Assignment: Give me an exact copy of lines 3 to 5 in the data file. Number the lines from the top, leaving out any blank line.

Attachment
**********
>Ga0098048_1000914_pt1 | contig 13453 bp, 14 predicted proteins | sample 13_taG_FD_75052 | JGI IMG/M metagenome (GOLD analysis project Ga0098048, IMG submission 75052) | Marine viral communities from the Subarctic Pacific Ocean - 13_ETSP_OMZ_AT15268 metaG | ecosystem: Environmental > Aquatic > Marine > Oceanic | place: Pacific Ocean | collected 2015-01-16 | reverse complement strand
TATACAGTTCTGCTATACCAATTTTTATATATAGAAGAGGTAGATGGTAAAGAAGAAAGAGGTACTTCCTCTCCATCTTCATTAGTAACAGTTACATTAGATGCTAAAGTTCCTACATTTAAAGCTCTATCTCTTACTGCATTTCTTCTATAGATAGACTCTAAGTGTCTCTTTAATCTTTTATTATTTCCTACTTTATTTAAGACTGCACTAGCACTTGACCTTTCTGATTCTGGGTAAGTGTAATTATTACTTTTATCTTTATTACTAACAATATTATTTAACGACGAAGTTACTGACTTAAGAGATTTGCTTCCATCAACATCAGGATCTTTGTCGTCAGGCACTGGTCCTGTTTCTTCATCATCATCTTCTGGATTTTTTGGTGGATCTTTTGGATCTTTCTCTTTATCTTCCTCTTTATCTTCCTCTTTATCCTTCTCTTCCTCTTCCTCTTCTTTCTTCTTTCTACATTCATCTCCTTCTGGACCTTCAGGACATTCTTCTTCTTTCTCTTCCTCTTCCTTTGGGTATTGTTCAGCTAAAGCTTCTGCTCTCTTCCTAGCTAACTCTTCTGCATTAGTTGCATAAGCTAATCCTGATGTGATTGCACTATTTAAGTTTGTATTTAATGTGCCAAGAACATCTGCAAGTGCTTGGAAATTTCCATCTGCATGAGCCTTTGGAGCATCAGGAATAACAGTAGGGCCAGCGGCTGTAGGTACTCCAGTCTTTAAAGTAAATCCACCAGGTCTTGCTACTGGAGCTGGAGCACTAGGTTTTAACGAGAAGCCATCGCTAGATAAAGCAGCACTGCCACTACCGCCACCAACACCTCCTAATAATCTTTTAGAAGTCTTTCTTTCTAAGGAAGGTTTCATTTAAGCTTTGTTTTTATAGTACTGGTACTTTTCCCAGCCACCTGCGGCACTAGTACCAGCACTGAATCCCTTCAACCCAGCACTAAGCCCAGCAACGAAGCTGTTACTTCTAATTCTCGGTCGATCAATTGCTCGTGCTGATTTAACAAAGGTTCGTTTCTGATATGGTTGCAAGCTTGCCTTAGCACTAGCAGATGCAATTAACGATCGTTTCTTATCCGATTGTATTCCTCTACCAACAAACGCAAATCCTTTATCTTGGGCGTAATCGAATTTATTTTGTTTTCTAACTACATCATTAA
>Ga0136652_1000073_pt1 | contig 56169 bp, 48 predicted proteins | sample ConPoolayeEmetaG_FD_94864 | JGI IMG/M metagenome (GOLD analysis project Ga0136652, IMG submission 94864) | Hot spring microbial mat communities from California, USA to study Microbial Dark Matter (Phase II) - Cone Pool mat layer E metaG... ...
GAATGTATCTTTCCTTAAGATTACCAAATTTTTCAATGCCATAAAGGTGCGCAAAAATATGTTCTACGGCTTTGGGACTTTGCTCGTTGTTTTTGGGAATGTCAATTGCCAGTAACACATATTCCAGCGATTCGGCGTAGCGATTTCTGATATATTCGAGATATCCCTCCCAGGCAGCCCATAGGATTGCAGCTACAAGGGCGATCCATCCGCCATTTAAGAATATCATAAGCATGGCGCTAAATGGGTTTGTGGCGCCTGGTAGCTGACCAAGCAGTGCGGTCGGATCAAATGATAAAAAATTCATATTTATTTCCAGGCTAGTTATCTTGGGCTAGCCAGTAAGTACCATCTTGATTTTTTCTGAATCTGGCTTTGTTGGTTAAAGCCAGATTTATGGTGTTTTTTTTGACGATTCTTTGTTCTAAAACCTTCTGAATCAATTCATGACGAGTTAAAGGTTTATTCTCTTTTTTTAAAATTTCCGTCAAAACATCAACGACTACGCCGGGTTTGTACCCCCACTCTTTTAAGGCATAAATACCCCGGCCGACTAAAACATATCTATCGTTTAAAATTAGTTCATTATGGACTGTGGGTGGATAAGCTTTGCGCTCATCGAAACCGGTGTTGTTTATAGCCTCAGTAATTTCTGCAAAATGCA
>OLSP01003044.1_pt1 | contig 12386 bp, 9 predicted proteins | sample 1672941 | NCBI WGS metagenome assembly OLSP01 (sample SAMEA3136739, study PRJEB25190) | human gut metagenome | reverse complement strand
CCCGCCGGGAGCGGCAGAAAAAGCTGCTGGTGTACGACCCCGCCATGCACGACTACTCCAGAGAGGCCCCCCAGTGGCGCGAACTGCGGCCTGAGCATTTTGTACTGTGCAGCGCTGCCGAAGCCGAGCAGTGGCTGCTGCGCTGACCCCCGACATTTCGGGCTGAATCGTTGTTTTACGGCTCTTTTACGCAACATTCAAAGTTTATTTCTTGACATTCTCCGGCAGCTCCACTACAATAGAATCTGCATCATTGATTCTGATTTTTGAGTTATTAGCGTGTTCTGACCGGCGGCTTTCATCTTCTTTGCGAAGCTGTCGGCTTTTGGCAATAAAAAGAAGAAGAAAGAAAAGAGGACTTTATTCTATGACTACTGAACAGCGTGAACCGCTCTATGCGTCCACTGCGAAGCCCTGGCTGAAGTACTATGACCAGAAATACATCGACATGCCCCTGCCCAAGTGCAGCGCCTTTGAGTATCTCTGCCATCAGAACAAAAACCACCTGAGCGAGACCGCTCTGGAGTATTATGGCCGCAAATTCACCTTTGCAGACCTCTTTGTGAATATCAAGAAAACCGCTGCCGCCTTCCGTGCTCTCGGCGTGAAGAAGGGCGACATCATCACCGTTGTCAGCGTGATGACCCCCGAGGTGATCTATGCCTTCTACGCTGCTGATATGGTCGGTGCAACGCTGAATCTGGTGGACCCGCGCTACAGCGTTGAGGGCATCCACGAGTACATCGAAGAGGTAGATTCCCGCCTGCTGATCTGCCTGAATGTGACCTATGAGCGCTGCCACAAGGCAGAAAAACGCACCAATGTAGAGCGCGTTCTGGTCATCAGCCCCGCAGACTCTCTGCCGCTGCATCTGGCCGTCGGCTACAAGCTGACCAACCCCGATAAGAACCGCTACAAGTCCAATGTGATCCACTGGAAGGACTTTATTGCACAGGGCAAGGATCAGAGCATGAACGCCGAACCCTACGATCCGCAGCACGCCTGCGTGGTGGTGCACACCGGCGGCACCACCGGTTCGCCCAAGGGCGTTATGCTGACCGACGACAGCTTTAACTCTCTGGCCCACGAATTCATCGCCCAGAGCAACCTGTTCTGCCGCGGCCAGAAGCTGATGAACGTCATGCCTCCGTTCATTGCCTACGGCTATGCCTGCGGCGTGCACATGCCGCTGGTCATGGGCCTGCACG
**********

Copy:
>Ga0136652_1000073_pt1 | contig 56169 bp, 48 predicted proteins | sample ConPoolayeEmetaG_FD_94864 | JGI IMG/M metagenome (GOLD analysis project Ga0136652, IMG submission 94864) | Hot spring microbial mat communities from California, USA to study Microbial Dark Matter (Phase II) - Cone Pool mat layer E metaG... ...
GAATGTATCTTTCCTTAAGATTACCAAATTTTTCAATGCCATAAAGGTGCGCAAAAATATGTTCTACGGCTTTGGGACTTTGCTCGTTGTTTTTGGGAATGTCAATTGCCAGTAACACATATTCCAGCGATTCGGCGTAGCGATTTCTGATATATTCGAGATATCCCTCCCAGGCAGCCCATAGGATTGCAGCTACAAGGGCGATCCATCCGCCATTTAAGAATATCATAAGCATGGCGCTAAATGGGTTTGTGGCGCCTGGTAGCTGACCAAGCAGTGCGGTCGGATCAAATGATAAAAAATTCATATTTATTTCCAGGCTAGTTATCTTGGGCTAGCCAGTAAGTACCATCTTGATTTTTTCTGAATCTGGCTTTGTTGGTTAAAGCCAGATTTATGGTGTTTTTTTTGACGATTCTTTGTTCTAAAACCTTCTGAATCAATTCATGACGAGTTAAAGGTTTATTCTCTTTTTTTAAAATTTCCGTCAAAACATCAACGACTACGCCGGGTTTGTACCCCCACTCTTTTAAGGCATAAATACCCCGGCCGACTAAAACATATCTATCGTTTAAAATTAGTTCATTATGGACTGTGGGTGGATAAGCTTTGCGCTCATCGAAACCGGTGTTGTTTATAGCCTCAGTAATTTCTGCAAAATGCA
>OLSP01003044.1_pt1 | contig 12386 bp, 9 predicted proteins | sample 1672941 | NCBI WGS metagenome assembly OLSP01 (sample SAMEA3136739, study PRJEB25190) | human gut metagenome | reverse complement strand